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Sandwith, Fleming Mant

Dr. F. M. Sandwith died suddenly on February 17th, at Bournemouth, where he had gone for the benefit of his health after serving for two years as consulting physician in Egypt to the Eastern Mediterranean Force with the temporary rank of Colonel.

Fleming Mant Sandwith was born in 1853, the second son of Colonel J. W. F. Sandwith. He was educated at Charterhouse and St. Thomas's Hospital and took the diploma of M.R.C.S. in 1876 and that of L.R.C.P. Lond. in the following year. In 1893 he graduated M.D. Durh. and became F.R.C.P. in 1900. He saw a great deal of service in various wars. He was an ambulance surgeon in the Turco-Serbian war of 1876, and in the Russo-Turkish campaign in 1877-8; he was present at the fighting at Shipka Pass, and served on Baker Pasha's staff during his retreat across the Rhodope Mountains. In 1883 he went to Egypt to combat a cholera epidemic, and acted as vice-director of the Public Health Department of the Egyptian Government until 1885. He was then appointed professor of medicine in the Egyptian Government Medical School, and physician to the Kasr-el Ainy Hospital, Cairo. In 1900 he became senior physician to the Imperial Yeomanry Hospital at Pretoria, and served throughout the South African war. He was the author of Medical Diseases of Egypt and Egypt as a Winter Resort, and when he settled in London maintained his keen interest in tropical diseases. He was lecturer on tropical diseases at St. Thomas's Hospital and was a lecturer also in the London School of Tropical Medicine, as well as senior physician to the Albert Dock Hospital. He held the Chair of Gresham Professor of Physic in the City of London. He was a member of many medical societies at home and abroad; he was president of the Section of Tropical Medicine at the annual meeting of the British Medical Association in London in 1910, having been vice-president at Leicester in 1905. He delivered the Lettsomian Lectures at the Medical Society of London on dysentery in 1914 and wrote many papers on the prevention and treatment of tropical diseases. In the earlier part of the war he was physician to King George's Hospital. In 1916 he received the C.M.G. in recognition of his services in Egypt. He married the daughter of Dr. Humphrey Sandwith, of Kars, who survives him, with two sons - one a lieutenant in the navy, the other still a schoolboy - and two daughters, the older of whom is married to Squadron Commander Maude R.N.A.S.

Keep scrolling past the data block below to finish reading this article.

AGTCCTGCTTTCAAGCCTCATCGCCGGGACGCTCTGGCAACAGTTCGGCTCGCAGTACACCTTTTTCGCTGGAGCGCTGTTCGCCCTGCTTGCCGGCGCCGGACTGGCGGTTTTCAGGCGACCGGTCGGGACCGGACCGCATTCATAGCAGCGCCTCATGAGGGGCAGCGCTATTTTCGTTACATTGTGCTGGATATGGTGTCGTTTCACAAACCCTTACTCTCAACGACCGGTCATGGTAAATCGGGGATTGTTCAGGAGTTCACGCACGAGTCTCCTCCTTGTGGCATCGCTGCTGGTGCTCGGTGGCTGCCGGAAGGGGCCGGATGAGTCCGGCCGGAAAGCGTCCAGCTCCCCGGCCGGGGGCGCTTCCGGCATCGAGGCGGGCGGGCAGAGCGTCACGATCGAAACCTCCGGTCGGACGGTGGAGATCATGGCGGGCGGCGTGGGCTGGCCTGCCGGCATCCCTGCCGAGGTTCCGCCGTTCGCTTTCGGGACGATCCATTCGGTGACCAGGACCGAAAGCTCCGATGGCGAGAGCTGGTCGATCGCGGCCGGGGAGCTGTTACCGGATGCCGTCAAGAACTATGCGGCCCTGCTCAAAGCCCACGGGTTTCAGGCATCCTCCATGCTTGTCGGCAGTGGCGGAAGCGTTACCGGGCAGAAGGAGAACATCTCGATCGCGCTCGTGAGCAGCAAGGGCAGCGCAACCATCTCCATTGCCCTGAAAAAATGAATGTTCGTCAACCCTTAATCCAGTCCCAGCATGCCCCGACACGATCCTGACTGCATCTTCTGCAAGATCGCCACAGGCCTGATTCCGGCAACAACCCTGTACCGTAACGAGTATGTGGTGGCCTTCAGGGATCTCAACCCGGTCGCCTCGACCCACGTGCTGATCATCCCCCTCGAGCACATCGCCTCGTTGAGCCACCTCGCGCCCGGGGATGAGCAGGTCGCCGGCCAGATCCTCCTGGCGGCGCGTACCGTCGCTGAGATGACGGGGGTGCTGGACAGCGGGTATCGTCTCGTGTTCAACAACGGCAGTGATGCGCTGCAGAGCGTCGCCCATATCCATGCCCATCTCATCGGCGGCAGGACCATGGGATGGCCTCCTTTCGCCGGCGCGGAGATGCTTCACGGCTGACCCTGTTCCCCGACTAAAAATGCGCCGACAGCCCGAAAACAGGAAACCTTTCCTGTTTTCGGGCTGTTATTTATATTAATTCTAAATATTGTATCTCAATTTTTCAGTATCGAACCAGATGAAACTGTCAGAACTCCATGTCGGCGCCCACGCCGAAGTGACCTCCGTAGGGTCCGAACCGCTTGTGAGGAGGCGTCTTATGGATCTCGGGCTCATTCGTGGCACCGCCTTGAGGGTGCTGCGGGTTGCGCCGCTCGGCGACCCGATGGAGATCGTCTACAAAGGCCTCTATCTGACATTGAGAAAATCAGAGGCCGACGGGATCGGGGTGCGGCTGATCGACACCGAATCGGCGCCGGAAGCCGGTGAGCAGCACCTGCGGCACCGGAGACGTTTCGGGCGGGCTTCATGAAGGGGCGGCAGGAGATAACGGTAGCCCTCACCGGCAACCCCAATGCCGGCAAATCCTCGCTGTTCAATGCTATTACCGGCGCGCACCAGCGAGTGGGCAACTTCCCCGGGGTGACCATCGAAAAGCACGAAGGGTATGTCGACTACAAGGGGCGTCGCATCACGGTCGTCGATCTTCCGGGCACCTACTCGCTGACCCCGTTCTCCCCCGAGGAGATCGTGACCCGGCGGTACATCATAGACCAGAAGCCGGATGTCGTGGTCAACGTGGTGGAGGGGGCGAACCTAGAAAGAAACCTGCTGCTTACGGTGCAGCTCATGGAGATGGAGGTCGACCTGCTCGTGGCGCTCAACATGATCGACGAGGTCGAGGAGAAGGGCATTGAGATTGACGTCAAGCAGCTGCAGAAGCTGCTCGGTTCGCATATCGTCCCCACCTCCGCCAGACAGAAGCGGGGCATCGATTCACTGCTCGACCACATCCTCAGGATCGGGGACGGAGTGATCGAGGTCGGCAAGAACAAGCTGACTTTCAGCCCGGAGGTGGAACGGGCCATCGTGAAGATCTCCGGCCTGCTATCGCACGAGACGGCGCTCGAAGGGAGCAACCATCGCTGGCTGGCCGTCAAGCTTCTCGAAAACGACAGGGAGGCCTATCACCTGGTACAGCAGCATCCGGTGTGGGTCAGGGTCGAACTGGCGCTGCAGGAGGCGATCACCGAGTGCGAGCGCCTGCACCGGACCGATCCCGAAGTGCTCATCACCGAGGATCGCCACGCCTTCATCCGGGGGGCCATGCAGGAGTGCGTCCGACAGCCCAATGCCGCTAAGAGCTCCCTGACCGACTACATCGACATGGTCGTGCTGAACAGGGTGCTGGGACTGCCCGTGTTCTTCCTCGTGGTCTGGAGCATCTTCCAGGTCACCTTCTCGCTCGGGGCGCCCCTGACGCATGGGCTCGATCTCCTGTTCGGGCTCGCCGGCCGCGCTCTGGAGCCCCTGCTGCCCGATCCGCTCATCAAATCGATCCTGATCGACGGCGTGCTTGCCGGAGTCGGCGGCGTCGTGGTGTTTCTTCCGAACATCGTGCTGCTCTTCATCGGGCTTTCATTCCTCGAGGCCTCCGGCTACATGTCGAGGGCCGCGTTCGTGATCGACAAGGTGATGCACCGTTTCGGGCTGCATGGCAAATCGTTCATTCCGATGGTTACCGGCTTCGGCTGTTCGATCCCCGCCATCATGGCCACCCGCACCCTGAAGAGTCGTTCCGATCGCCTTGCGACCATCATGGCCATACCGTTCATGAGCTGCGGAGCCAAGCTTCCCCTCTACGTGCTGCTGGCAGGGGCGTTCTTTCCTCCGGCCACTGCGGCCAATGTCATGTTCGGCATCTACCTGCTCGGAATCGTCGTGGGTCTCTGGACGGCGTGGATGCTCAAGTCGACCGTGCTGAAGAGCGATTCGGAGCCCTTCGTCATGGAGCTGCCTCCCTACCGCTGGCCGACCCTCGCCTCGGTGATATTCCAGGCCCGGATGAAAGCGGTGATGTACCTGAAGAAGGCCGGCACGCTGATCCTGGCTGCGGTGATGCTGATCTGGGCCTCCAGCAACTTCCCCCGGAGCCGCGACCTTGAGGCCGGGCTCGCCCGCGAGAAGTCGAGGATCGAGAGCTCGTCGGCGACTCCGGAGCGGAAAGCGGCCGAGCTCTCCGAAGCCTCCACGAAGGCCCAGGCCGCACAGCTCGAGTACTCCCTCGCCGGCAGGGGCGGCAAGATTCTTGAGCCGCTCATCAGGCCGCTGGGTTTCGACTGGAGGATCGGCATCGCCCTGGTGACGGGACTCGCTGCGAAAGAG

The above is a brief account of Dr. Sandwith's medical career, but we would add a few words about "the man" rather than "the doctor". For those who really knew him there was a charm about his personality which greatly endeared him to his friends. Very quiet, almost reserved in manner, with a half-cynical pose which was more assumed than real and which was relieved by a most delightful sense of humour, he was one of the kindest of men, always ready to help, saying little or nothing about it, and never grudging trouble in doing it. He had a wonderful power of sympathy and looking at things from the point of view of those who sought his advice - a power which greatly added to his usefulness to the world.

His health latterly had not been good, and some time ago he underwent a severe operation, from which however he made a good recovery. But he felt the strain of the last two years in Egypt, and the heat, which was more than usually intense, greatly taxed his strength. When he returned home about two month s ago his friends could not fail to recognise that he was worn and jaded. He was still anxious to work, and his retirement from the army was a great disappointment to him; but he took it quietly with a smile, and in the spirit of a soldier. He died gently in his sleep - a happy ending to a strenuous life. British Medical Journal 2nd March 1918


First name(s)Fleming Mant
Date of birth11 October 1853
Place of birthBelgaum, Maharashtra, India
Family detailsSon of John William Fleming and Ethel Sandwith
Previous educationCharterhouse School
CollegeSt Thomas' Hospital
Dates at college1872-1876
Dept / courseConjoint Diploma
QualificationsM.R.C.S. 1876, L.R.C.P. 1877, M.D.Dur. 1893, F.R.C.P. 1900
Military unitEastern Mediterranean Force (Consulting Physician)
War / conflictWorld War One (1914-1918)
Date of death17 February 1918
Rank at deathColonel
Place of deathBournemouth
SourcesSt Thomas's Hospital Medical School Records, King's College London Archives; British Medical Journal; Family

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